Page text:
The Jargon Trap

 

Often if I feel a session hasn’t gone well I blame myself. It’s the easiest thing in the world to blame the players, the weather, the pitch, the kitman, and just about anything else that gets in the way, but as a coach the buck stops with me.

Coaching is teaching, teaching is communicating and good communicating is good coaching. Communication is two-way process though –  both talking and listening are important.

Part of my coaching philosophy is simplicity and its something I am incredibly conscious of when coaching, do the players understand what I am asking? Was I clear and concise with my instructions? Did I listen to what the players gave as feedback? But most of all did I make it as simple as possible for the players?

Last week at the Football Medical Association Conference & Awards I listened to Prof. Damien Hughes talk about his brilliant book The Five Steps to A Winning Mindset  and present some practical ideas to demonstrate the Five Steps (Simplicity, Thinking, Emotion, Pratical, Storytelling). The first step, Simplicity, got me thinking. How many times as coaches do we overload players heads with information, that just doesn’t go in or its overloaded with fancy jargon?

Jargon may sound impressive to ourselves, but are we coaching ourselves or are we trying to impress others? Will the jargon get our message across clearly? Is the likelihood of us using all the relevant science to communicate key points to our players going to improve them during the limited session time we have? Probably not. Our brains do not easily retain abstract concepts, and some the spending 5 minutes within a session explaining how your session relates to the latest study with have very little impact on that session or that players learning.

When I was taking the first part of my UEFA B licence many years ago I was being assessed, and as a young coach I loved the sound of my own voice, I was eager to let my young subjects know that I knew the game inside out and that a long winded statement would get the best response from them. Afterwards my tutor pulled me aside and told me about the Channel 4 newsreader Jon Snow who was himself being interviewed and had said that if he couldn’t get his points across to his subject in less than 30 seconds, he had lost the interview. I have never been able to find that quote, but it helped shape my coaching philosophy for the future.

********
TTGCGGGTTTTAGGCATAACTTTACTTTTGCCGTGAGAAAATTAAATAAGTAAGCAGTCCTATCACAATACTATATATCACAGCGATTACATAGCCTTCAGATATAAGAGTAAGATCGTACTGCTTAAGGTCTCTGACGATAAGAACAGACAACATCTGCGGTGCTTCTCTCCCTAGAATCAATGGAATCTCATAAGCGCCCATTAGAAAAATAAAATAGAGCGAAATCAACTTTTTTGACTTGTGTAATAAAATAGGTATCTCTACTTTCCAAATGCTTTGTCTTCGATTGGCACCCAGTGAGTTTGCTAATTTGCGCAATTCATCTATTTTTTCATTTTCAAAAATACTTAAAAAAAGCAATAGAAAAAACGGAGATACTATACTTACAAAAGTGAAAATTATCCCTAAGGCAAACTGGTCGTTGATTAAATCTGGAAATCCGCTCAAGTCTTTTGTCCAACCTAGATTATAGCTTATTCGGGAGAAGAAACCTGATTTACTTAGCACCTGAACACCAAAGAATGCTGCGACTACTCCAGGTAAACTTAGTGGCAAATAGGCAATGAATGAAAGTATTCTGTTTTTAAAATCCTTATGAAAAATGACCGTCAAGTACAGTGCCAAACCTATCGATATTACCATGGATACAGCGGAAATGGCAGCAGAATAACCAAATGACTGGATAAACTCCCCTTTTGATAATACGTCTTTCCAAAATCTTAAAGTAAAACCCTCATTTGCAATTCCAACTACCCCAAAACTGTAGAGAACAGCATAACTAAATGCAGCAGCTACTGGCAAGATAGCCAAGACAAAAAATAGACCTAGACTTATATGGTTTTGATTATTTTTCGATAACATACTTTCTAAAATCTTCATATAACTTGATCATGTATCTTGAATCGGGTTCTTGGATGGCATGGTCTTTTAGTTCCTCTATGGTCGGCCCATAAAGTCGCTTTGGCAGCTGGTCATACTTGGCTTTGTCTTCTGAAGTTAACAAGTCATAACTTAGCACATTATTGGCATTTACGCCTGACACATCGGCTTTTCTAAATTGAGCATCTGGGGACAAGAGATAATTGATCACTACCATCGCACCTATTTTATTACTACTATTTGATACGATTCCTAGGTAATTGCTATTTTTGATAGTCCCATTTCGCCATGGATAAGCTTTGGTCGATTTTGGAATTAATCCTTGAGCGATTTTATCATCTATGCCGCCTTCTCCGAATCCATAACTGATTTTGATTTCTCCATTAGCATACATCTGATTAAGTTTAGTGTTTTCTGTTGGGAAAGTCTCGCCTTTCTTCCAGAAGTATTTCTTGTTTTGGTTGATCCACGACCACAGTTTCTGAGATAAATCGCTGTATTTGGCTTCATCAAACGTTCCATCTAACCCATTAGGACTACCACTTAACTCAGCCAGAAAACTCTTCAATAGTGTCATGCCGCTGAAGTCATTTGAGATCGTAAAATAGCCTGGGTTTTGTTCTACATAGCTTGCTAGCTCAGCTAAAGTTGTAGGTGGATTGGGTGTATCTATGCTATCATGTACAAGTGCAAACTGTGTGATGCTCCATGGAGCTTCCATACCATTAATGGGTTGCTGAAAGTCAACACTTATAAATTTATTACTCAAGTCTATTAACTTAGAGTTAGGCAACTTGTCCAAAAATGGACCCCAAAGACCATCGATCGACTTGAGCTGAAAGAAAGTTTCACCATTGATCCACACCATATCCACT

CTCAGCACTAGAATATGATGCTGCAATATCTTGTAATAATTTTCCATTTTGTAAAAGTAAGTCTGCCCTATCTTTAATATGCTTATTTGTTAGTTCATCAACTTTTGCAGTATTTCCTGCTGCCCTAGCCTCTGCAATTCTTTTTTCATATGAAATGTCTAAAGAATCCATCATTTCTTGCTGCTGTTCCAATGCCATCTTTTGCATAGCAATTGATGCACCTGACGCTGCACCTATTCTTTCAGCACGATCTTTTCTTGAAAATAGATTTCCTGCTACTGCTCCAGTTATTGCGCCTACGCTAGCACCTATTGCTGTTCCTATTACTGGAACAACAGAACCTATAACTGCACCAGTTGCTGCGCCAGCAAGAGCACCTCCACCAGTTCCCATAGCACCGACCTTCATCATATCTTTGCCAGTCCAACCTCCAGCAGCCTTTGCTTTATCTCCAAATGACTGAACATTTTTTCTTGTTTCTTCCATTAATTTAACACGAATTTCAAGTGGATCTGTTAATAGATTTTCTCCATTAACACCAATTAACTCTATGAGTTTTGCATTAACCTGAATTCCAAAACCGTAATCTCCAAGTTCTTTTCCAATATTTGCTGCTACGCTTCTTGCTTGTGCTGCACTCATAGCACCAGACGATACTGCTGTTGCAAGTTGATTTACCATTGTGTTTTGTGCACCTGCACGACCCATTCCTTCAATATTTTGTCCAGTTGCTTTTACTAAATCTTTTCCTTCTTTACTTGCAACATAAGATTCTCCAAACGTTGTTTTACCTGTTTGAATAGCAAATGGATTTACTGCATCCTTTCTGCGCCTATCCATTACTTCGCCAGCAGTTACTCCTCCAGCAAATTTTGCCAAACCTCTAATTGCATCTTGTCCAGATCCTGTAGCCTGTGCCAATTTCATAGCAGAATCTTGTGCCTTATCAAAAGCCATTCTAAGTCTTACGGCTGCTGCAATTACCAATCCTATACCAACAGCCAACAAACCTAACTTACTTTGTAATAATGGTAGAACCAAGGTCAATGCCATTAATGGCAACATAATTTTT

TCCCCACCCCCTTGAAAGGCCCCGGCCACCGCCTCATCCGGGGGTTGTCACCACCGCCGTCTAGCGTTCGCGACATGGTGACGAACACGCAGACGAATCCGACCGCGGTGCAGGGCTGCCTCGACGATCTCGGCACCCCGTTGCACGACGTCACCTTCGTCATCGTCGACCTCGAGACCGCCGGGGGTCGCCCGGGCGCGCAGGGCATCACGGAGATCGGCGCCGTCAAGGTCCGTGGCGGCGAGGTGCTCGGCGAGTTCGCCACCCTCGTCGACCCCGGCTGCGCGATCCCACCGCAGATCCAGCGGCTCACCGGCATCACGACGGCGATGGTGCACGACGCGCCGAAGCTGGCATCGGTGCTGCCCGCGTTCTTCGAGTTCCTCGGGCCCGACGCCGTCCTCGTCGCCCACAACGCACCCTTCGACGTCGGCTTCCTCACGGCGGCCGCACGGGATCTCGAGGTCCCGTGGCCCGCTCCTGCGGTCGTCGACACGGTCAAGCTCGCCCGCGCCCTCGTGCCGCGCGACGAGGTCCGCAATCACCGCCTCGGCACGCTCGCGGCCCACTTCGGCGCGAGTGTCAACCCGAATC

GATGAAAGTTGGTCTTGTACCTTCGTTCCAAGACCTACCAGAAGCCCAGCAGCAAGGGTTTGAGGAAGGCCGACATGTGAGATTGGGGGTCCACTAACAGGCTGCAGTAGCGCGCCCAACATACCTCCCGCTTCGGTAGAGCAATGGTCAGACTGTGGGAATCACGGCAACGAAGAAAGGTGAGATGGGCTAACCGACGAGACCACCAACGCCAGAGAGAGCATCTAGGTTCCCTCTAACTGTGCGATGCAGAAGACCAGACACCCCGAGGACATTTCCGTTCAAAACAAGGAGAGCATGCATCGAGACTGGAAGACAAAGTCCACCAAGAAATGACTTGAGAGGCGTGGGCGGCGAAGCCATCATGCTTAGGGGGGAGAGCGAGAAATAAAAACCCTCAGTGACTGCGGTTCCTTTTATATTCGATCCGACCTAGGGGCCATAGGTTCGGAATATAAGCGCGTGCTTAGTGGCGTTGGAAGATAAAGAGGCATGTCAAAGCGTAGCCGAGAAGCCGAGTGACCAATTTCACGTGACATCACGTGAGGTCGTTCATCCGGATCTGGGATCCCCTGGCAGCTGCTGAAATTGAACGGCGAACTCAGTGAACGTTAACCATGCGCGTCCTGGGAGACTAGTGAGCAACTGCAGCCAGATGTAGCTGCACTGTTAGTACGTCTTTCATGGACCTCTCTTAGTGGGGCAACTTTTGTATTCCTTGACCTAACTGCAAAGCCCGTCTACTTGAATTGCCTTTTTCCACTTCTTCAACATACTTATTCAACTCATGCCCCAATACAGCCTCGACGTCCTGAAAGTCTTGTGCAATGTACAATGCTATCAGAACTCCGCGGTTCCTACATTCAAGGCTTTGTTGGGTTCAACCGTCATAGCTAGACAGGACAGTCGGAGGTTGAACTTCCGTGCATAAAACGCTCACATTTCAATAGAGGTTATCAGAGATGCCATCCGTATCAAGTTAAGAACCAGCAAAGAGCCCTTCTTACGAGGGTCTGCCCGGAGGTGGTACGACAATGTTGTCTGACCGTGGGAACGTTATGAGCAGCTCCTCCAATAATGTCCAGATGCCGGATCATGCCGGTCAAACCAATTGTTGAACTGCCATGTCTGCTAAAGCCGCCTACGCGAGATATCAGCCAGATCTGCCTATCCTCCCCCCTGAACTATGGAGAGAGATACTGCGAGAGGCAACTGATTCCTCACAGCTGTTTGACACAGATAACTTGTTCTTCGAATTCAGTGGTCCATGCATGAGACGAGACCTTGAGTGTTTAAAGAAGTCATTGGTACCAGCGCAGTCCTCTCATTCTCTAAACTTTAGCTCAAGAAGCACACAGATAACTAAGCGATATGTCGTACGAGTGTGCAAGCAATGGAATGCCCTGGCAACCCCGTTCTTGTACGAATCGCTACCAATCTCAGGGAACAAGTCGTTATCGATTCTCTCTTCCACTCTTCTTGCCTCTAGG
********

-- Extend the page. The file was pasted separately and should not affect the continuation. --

In 1970, two Educational Psychologists Gallimore and Tharp followed the world renowned UCLA basketball coach John Wooden. They were amazed that this man of legendary status was completely the opposite to what they had thought the knew about coaching. In their 1976 article “John Wooden: What A Coach Can Teach a Teacher”  Gallimore & Tharp observed that Wooden’s “teaching utterances or comments were short, punctuated, and numerous. There were no lectures, no extended harangues….he rarely spoke longer than 20 seconds”

Gallimore and Tharp observed that Wooden’s most frequent actions and way of teaching was a three step process: (1) showed the right way to do something, (2) showed the incorrect way to do something and (3) remodelled the right way. The authors wrote how Wooden’s demonstrations rarely took longer than 3 seconds, but were so clear and simple they “leave a memory much like a textbook sketch”.

Wooden had a clear message: the simpler your message, the better your understanding.

Another great example to demonstrating simplicity as told by Prof. Hughes was that of an old tutor of his when he began his coaching career. His tutor asked him to stand up and threw a tennis ball at him and asked him to catch it and throw it back. Pretty easy with one ball. Then, his tutor threw two balls at the same time, and asked the same. “catch them and throw them back” he said. Simple. The coach then did the same thing with three balls, four balls and then five, none of which were caught. “There is your weakness” said his tutor.

Prof Hughes then explained what was behind all these balls being thrown at him – simplicity. The point his tutor was making was that very often we think that by including lots of lessons within a session (the five balls!) it makes an effective coaching session. The lesson here was that for great coaches its not about how many balls you can throw, its about how many your team can catch.

Video: Prof Hughes and his Tennis Balls

Great coaches understand that clear and simple language will have a greater effect on their players and rather than use un-necessary jargon, they will determine the single most important message and then use a high concept pitch to drive the behaviours they require from the players.

 

 

 

 

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